WIO – the new trend in home buying

You may have heard the term “crying it out” or “CIO”; if you haven’t, your Gen-X and millennial clients with young families most certainly have. But we’re not here to discuss parenting or sleep-training tips. There is a new trend in housing: increasing number of millennial and Gen-X homebuyers are now “waiting it out”.

In the latest Q3 2018 ValueInsured Modern Homebuyer Survey, 2 out of 3 (67%) of all millennial first-time homebuyers say home prices in their area are too high. These are a sub-segment of millennials who express a strong interest and eagerness to buy a home now, filtering out their contemporaries who prefer to be lifelong renters or show less interest in the American Dream. Despite their readiness to buy, 56% among this subset say they are “waiting it out” and staying on the purchase sideline. Most of these potential first-time homebuyers have considered rising mortgage rate as a reason to buy sooner, but discouraged by unaffordability and cautious about buying high, over half decided to wait. When asked if now is a good time for anyone to buy a home, 61% say it is not.

Among Gen-Xers, the WIO trend in home buying is even more prevalent. Among interested homebuyers, 74% say prices in their neighborhood are “too high”. Among this group, 63% are waiting it out for prices to correct. Interestingly and perhaps a factor, Gen-Xers expressed more familiarity with the last housing crisis, and are more cautious about a sequel. Overall, nearly 3 in 4 Gen-Xers (72%) believe another 2008-style housing crisis could happen again within their lifetime.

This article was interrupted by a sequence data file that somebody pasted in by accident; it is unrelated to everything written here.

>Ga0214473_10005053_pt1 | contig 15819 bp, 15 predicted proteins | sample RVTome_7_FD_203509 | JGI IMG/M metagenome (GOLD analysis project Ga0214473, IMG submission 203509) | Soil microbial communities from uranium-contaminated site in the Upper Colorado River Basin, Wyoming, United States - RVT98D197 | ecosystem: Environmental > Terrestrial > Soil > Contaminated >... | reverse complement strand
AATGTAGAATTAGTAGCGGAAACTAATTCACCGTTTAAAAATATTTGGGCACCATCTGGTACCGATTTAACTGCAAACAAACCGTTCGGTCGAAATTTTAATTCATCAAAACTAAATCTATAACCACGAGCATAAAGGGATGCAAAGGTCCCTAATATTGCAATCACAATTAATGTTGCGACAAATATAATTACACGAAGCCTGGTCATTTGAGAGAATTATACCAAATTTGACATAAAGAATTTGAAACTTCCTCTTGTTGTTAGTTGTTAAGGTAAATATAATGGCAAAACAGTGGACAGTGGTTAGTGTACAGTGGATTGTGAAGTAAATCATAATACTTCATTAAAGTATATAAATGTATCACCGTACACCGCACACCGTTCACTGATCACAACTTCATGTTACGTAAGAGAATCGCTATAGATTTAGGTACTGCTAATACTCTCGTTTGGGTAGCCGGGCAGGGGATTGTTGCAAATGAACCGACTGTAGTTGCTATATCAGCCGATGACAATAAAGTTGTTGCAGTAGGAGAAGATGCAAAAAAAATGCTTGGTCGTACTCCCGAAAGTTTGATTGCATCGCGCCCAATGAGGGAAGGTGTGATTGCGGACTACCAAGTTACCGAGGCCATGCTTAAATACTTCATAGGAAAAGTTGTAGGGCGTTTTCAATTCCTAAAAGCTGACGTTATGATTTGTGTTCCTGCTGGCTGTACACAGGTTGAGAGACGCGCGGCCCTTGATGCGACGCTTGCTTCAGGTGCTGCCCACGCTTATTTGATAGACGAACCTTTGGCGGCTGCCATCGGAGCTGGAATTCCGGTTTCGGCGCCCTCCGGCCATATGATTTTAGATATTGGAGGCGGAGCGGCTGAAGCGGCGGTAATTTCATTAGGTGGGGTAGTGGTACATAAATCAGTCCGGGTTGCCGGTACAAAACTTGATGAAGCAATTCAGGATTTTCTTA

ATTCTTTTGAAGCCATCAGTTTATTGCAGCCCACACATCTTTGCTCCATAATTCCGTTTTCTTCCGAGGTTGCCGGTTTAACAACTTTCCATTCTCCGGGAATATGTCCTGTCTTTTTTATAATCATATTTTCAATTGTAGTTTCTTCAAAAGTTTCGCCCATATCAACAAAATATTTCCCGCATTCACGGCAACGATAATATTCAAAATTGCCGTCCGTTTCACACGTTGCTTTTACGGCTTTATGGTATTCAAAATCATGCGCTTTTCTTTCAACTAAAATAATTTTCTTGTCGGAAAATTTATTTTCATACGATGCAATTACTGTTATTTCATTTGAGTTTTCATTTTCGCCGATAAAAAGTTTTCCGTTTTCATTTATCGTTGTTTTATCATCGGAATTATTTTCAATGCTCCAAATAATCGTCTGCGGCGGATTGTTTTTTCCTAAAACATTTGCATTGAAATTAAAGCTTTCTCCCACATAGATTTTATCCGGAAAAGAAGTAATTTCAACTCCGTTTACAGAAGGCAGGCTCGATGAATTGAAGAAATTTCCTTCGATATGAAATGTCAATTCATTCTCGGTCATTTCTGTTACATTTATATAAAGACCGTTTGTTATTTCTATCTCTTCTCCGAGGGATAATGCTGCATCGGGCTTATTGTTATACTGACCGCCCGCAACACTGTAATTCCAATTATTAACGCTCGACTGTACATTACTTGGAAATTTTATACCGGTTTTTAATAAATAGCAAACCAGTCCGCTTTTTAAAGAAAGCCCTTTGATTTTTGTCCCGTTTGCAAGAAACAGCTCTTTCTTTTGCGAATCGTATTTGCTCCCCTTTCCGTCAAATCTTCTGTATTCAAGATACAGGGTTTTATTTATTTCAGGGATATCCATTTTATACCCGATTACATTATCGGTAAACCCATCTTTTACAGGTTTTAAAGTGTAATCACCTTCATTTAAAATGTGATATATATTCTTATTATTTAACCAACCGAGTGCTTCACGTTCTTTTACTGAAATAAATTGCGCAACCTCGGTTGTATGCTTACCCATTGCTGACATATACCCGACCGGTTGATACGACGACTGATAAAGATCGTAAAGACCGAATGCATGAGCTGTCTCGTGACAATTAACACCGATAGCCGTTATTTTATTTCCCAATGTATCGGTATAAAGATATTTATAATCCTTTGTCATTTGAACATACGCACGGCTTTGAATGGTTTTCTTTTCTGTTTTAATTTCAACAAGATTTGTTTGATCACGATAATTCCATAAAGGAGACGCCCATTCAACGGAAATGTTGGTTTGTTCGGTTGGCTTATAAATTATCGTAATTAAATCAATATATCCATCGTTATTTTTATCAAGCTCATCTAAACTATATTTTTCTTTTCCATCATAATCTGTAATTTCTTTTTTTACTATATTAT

The latest data is not to be ignored because it translates to potential loss in housing transactions. Based on data above, as many as 38% of all interested millennial first-time homebuyers and 47% of Gen-X buyers could be waiting it out.

Latest home sales data echoes the market shift. Existing home sales have been trending down for over six consecutive months. In markets with the most aggressive price growth in recent years, correction alarms now appear to sound the loudest. San Diego home sales has reported a drop to the lowest level in 11 years, along with home price dips; in Seattle, which has given San Diego a run for its money for the nation’s hottest housing market in the past three years, now takes a different prize for fastest falling home prices in the country. So maybe our “WIO” homebuyers are in fact smart to wait.

What also intrigued ValueInsured’s researchers is some homebuyers’ fixed mindset about home prices versus mortgage rates. While homebuyers know it is more advantageous to buy sooner before rates move up, they assume even if they wait to buy at a higher rate, it could potentially be reversed down in the future, thanks to their familiarity with lower mortgage-rate refinance. In contrast, such perceived fluidity is not granted for home prices. 67% Americans believe when you buy high and your home value corrects later, that money is “lost”, and there is nothing a homeowner could do except, again, to wait it out for value to recover, even if it means staying in a home they have outgrown or wish to sell.